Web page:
In southern IL, this river town, rich with history of water transportation at the meeting of the Mississippi, Missouri and Illinois rivers has a haunted past.

Noted to be extremely haunted are the infamous McPike Mansion and Milton School. Featured on television shows on the Travel Channel and Syfy Channel, walking tours of Downtown Alton are available, followed by visits to haunted sites in town offering explanations to the spooky phenomena.

5. Stockton, IL

Stockton
Stockton VCB/Facebook

Local residents are raising grass-fed organic beef for 3 years and are now taking orders; pick up your order and enjoy a visit to Stockton, a gateway to the Galena area in Jo Daviees County. Free of added growth hormones and antibiotics for nearly the same price or even less than at the grocery store, this beef is highly nutritional. Avoid beef that has been fattened on a feed lot with growth hormones and given antibiotics.

Enjoy other locally grown products by checking out the complimentary guide to area farmers’ markets, farm stands.

4. Sycamore, IL

Sycamore
Discover Sycamore

The Sycamore Historic District, with over 200 architecturally appealing homes that has made the National Register of Historic Places is a fantastic weekend walking tour.

Each year, the Sycamore Pumpkin Festival is held with carving contests, pumpkin pie, caramel apples and other fall foods from local vendors. To burn off all the calories, the Sycamore 10K Pumpkin Run is now going in its 38th year.

Sycamore Paper Doll House
Paper Doll House

Fun Girls trip or Family scrapbooking weekend at the Paper Doll House. From Friday afternoon through Sunday there are scrapbooking treats and personal surprises. All-inclusive fee includes lodging, meals, and use of equipment for the entire weekend.

3. Freeport IL

Freeport
City of Freeport

Visit important local history at the Lincoln Douglas Debate Site, and then go outdoors on a part of the Grand Illinois Trail.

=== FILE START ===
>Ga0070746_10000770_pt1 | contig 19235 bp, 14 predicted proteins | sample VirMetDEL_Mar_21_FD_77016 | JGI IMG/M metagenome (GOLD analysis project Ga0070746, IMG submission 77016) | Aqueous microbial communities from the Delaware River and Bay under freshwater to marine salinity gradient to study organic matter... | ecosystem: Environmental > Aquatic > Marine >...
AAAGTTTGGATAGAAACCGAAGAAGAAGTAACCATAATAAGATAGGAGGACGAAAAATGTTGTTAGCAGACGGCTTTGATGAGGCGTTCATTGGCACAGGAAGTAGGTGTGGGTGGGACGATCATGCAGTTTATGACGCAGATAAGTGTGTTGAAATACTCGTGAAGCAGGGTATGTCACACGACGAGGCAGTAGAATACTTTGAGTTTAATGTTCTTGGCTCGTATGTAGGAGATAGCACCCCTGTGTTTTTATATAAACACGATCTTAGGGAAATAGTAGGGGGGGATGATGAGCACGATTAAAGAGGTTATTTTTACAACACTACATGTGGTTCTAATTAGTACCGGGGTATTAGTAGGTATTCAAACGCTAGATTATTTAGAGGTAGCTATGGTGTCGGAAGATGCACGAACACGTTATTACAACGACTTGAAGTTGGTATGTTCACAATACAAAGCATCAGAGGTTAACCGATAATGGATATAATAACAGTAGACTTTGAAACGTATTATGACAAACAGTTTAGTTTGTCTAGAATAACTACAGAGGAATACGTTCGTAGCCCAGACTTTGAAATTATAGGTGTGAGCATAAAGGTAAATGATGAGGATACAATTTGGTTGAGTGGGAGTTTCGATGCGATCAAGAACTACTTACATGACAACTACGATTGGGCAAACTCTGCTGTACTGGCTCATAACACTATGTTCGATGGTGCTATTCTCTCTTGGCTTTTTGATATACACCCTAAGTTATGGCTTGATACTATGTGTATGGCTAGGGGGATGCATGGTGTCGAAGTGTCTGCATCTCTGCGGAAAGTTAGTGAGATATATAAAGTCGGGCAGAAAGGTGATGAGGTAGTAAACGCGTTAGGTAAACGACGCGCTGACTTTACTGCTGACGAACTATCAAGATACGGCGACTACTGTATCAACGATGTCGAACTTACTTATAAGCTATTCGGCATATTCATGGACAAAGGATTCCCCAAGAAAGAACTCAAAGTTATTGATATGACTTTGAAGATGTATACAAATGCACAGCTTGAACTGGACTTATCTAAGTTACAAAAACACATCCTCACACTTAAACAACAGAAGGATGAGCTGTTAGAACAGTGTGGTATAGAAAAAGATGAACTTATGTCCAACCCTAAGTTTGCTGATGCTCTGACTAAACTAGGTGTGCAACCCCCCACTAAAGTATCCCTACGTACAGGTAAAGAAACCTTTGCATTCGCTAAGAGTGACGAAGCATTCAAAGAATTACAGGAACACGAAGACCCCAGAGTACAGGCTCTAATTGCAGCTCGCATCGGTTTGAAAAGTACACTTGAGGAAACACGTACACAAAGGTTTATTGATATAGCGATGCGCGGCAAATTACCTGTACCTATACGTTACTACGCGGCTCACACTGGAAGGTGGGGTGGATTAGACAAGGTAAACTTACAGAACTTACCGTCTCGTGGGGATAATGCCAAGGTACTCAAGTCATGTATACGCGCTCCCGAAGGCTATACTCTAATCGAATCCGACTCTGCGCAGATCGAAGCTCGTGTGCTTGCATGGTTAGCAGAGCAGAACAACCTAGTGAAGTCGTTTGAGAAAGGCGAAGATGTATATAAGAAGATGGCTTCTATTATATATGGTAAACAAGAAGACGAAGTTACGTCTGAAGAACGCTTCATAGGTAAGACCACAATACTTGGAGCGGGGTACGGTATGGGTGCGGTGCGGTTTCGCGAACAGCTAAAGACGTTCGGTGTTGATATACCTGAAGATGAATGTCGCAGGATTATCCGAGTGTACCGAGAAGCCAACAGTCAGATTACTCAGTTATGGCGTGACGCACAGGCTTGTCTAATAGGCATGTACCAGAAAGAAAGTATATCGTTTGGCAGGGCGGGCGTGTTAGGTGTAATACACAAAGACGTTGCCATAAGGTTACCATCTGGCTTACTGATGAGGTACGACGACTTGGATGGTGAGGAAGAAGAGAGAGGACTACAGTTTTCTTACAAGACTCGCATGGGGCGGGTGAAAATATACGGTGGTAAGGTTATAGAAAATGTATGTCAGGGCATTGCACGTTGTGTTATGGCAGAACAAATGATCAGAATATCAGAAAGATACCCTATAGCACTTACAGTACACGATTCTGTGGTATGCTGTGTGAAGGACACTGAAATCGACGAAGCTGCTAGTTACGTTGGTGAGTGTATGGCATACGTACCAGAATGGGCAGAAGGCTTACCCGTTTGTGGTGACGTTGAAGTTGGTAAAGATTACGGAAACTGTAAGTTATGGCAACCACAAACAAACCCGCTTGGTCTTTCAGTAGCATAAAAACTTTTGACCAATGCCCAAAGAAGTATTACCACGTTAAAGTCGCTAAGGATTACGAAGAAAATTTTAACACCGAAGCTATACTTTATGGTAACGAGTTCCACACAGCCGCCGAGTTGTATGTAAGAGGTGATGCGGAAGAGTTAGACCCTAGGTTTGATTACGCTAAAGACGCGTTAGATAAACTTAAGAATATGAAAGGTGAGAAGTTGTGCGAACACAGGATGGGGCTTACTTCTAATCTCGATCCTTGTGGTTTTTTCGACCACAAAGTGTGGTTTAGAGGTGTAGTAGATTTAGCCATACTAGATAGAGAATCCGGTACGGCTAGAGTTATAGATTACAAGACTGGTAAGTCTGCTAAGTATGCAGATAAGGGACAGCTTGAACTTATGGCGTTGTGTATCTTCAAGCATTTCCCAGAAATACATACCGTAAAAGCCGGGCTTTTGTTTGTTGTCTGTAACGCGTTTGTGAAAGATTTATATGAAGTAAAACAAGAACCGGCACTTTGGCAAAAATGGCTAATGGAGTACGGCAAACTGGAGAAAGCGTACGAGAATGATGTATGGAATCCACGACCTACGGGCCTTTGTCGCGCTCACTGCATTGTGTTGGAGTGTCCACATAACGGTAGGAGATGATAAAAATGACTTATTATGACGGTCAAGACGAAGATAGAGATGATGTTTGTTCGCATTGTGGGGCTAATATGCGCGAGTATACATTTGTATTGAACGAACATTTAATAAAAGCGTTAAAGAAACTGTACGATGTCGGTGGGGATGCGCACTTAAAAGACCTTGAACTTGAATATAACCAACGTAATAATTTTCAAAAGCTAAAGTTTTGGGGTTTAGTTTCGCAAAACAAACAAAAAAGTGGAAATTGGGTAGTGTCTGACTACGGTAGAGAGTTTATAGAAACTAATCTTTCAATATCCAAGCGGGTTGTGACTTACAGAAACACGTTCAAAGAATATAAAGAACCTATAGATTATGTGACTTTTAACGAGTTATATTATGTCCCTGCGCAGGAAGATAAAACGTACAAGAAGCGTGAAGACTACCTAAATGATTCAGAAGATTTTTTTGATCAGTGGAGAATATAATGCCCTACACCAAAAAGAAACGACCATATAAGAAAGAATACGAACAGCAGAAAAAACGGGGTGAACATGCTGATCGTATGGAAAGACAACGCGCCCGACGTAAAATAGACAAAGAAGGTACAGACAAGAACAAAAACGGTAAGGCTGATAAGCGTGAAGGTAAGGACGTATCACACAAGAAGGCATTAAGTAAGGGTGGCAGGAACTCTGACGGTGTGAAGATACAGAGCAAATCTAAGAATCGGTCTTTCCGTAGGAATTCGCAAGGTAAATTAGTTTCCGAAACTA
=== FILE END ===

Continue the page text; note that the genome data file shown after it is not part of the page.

Jane Addams Trail was named for the humanitarian and public health pioneer born and raised in nearby Cedarville. This popular trail has crushed limestone surface that may be used by hikers, bicyclists, snowmobilers, and cross-country skiers.

This multi-use recreational trail offers picturesque views highlighted by 17 miles from Tutty’s Crossing Trailhead to the Wisconsin state line, crossing over 22 bridges, including the historic Van Buren Bridge erected in 1885 and a covered bridge outside Orangeville. The trail navigates northern Illinois through woods, prairies, wetlands, creeks, rock embankments and rolling farmland.

2. Collinsville, IL

Collingsville
Cahokia Mounds

Located a few miles west of Collinsville, Illinois lie the archaeological remnants of the central section of the ancient settlement known as Cahokia. What remains of one of the most sophisticated prehistoric native civilizations north of Mexico are now preserved at Cahokia Mounds State Historic Site.

Within the 2,200-acre tract are fascinating explorations into a former civilization, ideal for school and educational groups.

1. Grafton, IL

Grafton
Visit Alton

Enjoy the decks or patios at one of the many riverside restaurants, stay in B & B’s overlooking the river with soaring bald eagles flying in the winds aloft. Pere Marquette State Park has a lovely lodge and guest rooms or pitch a tent and sleep under the stars.

Several ferry rides are available in season; watch out for the flying catfish!

All of Illinois can be explored for fun, history, outdoor adventures and great food. Living in the Midwest gives opportunities to see towns in different seasons so you may want to go back and visit these spots again and see the town and its surroundings in a fresh new way.

This list will give you the head start you need to book a mini-getaway or plan a more extended trip.  Enjoy the seasons!